“That diversity is was makes our school special. We are lucky to have friends like this and we help each other out and care about one another. We are kind of like books. Would you want to read the same book over and over all year long?”

“No,” they said.

“That would be boring,” one boy shouted.

“You’re right,” I said. “It’s much better to have a library full of different books. Each of your lives are made up of unique and important stories, and we are lucky that we get to share those stories with one another.” Now for the hard part, “I’ve noticed that some of you have been worried about having to leave our school or this country. I, along with all your other teachers, want you to know that you belong here. Being a refugee means that you and your families have been legally brought to America to get away from situations in your countries that were not good. We are glad that you are here and you make our school better.

“Just like kids can sometimes say things that are not nice, sometimes adults say mean or scary things too, even presidents. But, we all know that just because you hear something on TV, that doesn’t make it right. Being nice to each other and treating everyone with respect is better than being rude or mean. Love is stronger than hate. I know you may hear things from some adults that make you feel sad or scared, but at this school we know how to treat one another. We know how to speak kind words. Remember that each of you has an important story to tell and each of you is a valuable member of our school family.”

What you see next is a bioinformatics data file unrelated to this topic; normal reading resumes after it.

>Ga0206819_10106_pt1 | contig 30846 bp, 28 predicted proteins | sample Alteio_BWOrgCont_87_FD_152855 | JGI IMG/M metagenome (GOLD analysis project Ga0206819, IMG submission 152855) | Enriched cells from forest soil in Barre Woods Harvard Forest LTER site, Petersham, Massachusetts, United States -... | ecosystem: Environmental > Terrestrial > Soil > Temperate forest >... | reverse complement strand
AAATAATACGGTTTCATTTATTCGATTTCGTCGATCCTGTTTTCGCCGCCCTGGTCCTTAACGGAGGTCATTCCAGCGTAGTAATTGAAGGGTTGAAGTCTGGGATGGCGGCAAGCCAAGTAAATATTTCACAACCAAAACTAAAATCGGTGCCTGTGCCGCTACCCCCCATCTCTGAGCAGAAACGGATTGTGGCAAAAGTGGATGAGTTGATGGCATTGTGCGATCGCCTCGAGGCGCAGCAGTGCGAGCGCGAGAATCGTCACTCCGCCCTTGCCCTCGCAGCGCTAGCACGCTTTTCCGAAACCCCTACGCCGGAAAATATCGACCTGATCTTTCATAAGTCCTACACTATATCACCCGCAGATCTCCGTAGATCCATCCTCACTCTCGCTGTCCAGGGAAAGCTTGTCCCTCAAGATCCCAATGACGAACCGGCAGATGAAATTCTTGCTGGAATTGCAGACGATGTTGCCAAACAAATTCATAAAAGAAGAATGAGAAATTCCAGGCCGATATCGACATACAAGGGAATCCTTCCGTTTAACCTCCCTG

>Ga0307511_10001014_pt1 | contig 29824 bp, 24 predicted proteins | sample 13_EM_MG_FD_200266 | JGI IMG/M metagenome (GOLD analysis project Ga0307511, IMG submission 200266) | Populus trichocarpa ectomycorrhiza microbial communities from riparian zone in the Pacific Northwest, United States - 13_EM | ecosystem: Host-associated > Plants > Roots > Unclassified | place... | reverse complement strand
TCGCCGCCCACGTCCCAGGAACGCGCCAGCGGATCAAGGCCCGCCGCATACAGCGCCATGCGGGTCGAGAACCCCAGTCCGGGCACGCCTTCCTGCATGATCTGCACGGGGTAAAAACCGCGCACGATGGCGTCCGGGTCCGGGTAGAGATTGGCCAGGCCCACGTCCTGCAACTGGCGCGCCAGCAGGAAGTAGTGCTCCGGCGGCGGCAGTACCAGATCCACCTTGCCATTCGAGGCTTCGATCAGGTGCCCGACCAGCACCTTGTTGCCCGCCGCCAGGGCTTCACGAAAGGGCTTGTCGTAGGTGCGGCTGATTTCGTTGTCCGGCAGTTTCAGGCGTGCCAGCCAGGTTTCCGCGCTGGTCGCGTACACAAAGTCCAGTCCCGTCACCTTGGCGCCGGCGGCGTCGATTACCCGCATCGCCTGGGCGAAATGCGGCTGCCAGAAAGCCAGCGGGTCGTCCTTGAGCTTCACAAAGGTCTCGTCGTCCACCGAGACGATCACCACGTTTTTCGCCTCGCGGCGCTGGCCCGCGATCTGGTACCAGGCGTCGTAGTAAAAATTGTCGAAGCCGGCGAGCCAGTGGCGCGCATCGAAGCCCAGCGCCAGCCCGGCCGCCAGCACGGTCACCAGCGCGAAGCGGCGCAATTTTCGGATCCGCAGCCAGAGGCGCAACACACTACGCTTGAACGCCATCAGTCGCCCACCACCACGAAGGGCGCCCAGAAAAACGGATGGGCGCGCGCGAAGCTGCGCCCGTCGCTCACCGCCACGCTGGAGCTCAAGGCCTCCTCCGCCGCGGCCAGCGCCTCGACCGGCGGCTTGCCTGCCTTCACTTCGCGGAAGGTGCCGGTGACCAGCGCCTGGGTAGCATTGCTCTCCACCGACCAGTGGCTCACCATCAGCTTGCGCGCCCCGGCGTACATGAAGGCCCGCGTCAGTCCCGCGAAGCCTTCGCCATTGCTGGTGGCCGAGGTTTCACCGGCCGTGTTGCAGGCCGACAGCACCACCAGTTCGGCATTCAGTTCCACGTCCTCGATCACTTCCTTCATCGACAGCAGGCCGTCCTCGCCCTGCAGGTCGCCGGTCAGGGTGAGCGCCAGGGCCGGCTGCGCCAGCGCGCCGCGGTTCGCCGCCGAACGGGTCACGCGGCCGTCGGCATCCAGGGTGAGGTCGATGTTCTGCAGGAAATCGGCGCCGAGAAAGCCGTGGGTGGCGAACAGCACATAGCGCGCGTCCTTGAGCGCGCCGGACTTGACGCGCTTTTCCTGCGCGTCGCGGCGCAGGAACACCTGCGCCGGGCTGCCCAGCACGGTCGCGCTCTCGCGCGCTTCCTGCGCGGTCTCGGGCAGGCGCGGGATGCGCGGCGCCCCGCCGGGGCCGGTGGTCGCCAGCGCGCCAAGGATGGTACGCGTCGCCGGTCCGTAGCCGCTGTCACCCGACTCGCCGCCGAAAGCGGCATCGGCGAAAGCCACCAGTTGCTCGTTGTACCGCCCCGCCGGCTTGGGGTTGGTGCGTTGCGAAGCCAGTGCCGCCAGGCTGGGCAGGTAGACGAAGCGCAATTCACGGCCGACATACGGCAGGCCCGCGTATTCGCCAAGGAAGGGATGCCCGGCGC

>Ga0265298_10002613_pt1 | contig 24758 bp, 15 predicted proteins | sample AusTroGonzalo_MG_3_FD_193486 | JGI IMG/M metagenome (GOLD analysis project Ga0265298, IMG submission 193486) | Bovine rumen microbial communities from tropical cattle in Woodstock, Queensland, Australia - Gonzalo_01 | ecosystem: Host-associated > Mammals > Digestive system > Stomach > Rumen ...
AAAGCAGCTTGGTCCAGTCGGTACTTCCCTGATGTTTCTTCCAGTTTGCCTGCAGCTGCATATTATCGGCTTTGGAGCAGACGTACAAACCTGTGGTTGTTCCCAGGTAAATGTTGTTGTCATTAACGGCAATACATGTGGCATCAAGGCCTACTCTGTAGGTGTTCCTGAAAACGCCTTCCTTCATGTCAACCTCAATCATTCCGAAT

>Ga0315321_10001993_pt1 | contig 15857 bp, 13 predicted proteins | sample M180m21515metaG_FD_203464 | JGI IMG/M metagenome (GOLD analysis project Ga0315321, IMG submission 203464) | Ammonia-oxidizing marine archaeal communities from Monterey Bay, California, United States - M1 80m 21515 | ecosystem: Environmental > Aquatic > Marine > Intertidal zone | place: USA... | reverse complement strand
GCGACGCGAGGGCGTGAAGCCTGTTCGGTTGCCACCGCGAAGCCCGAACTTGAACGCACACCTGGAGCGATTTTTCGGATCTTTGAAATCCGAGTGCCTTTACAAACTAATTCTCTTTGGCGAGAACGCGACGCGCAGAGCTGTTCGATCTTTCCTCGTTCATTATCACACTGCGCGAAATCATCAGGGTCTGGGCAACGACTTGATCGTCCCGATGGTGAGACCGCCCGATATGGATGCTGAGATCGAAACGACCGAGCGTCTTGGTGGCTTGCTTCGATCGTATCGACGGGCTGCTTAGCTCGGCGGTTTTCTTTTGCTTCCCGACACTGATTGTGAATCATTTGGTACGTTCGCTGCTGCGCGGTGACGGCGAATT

We talked for a few more minutes about their questions and fears. Mostly they shared good memories about meeting new friends and playing with one another. To them their different races, religions, and cultures were not cause for fear or distrust. These were merely facts of life that gave more color, fun, and even humor to the stories they told of one another. I knew that soon they would have to leave my classroom and go out into a world that did not always see them the way they saw one another: an adult world guided by different rules. I was thankful they felt safe here, and proud to have cultivated such a little community. I also felt ashamed that I could offer them so little. I wondered how my college professors had felt when they had tried to comfort their classes. I wondered if they felt then that their words and assurances had been enough.

Daniel-MillerDaniel Miller is a Texas-based writer and teacher. He holds degrees from the University of Edinburgh and Duke University. He has published one book, Animal Ethics & Theology (Routledge, 2012). His short fiction and nonfiction have appeared in journals such as Alfie Dog Fiction, Amarillo Bay, Riding LightRock & Sling (forthcoming), Short Story Sunday, and The Tishman Review.



Image credit: atsukosmith on Flickr